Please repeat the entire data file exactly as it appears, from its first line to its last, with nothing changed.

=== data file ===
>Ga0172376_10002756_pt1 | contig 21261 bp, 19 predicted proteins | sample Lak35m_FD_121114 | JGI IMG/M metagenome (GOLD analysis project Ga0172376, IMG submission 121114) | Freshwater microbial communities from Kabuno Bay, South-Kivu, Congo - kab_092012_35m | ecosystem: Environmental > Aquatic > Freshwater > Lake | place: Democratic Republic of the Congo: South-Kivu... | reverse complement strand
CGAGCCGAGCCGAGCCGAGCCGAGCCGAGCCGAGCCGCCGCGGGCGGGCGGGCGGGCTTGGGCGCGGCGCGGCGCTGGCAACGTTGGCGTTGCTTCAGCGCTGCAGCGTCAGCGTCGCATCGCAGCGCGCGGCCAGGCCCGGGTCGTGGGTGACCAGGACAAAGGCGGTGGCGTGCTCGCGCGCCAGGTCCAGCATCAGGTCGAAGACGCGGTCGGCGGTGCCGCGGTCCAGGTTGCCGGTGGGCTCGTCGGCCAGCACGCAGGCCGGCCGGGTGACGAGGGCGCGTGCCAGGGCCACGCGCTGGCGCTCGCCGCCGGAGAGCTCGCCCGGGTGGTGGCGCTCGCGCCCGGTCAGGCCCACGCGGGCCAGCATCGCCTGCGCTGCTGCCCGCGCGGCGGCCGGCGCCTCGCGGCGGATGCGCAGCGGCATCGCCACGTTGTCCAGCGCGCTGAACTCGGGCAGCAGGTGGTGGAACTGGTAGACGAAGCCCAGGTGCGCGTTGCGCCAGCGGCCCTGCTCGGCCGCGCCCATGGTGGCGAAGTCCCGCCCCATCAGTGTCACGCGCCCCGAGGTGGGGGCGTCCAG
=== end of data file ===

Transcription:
>Ga0172376_10002756_pt1 | contig 21261 bp, 19 predicted proteins | sample Lak35m_FD_121114 | JGI IMG/M metagenome (GOLD analysis project Ga0172376, IMG submission 121114) | Freshwater microbial communities from Kabuno Bay, South-Kivu, Congo - kab_092012_35m | ecosystem: Environmental > Aquatic > Freshwater > Lake | place: Democratic Republic of the Congo: South-Kivu... | reverse complement strand
CGAGCCGAGCCGAGCCGAGCCGAGCCGAGCCGAGCCGCCGCGGGCGGGCGGGCGGGCTTGGGCGCGGCGCGGCGCTGGCAACGTTGGCGTTGCTTCAGCGCTGCAGCGTCAGCGTCGCATCGCAGCGCGCGGCCAGGCCCGGGTCGTGGGTGACCAGGACAAAGGCGGTGGCGTGCTCGCGCGCCAGGTCCAGCATCAGGTCGAAGACGCGGTCGGCGGTGCCGCGGTCCAGGTTGCCGGTGGGCTCGTCGGCCAGCACGCAGGCCGGCCGGGTGACGAGGGCGCGTGCCAGGGCCACGCGCTGGCGCTCGCCGCCGGAGAGCTCGCCCGGGTGGTGGCGCTCGCGCCCGGTCAGGCCCACGCGGGCCAGCATCGCCTGCGCTGCTGCCCGCGCGGCGGCCGGCGCCTCGCGGCGGATGCGCAGCGGCATCGCCACGTTGTCCAGCGCGCTGAACTCGGGCAGCAGGTGGTGGAACTGGTAGACGAAGCCCAGGTGCGCGTTGCGCCAGCGGCCCTGCTCGGCCGCGCCCATGGTGGCGAAGTCCCGCCCCATCAGTGTCACGCGCCCCGAGGTGGGGGCGTCCAG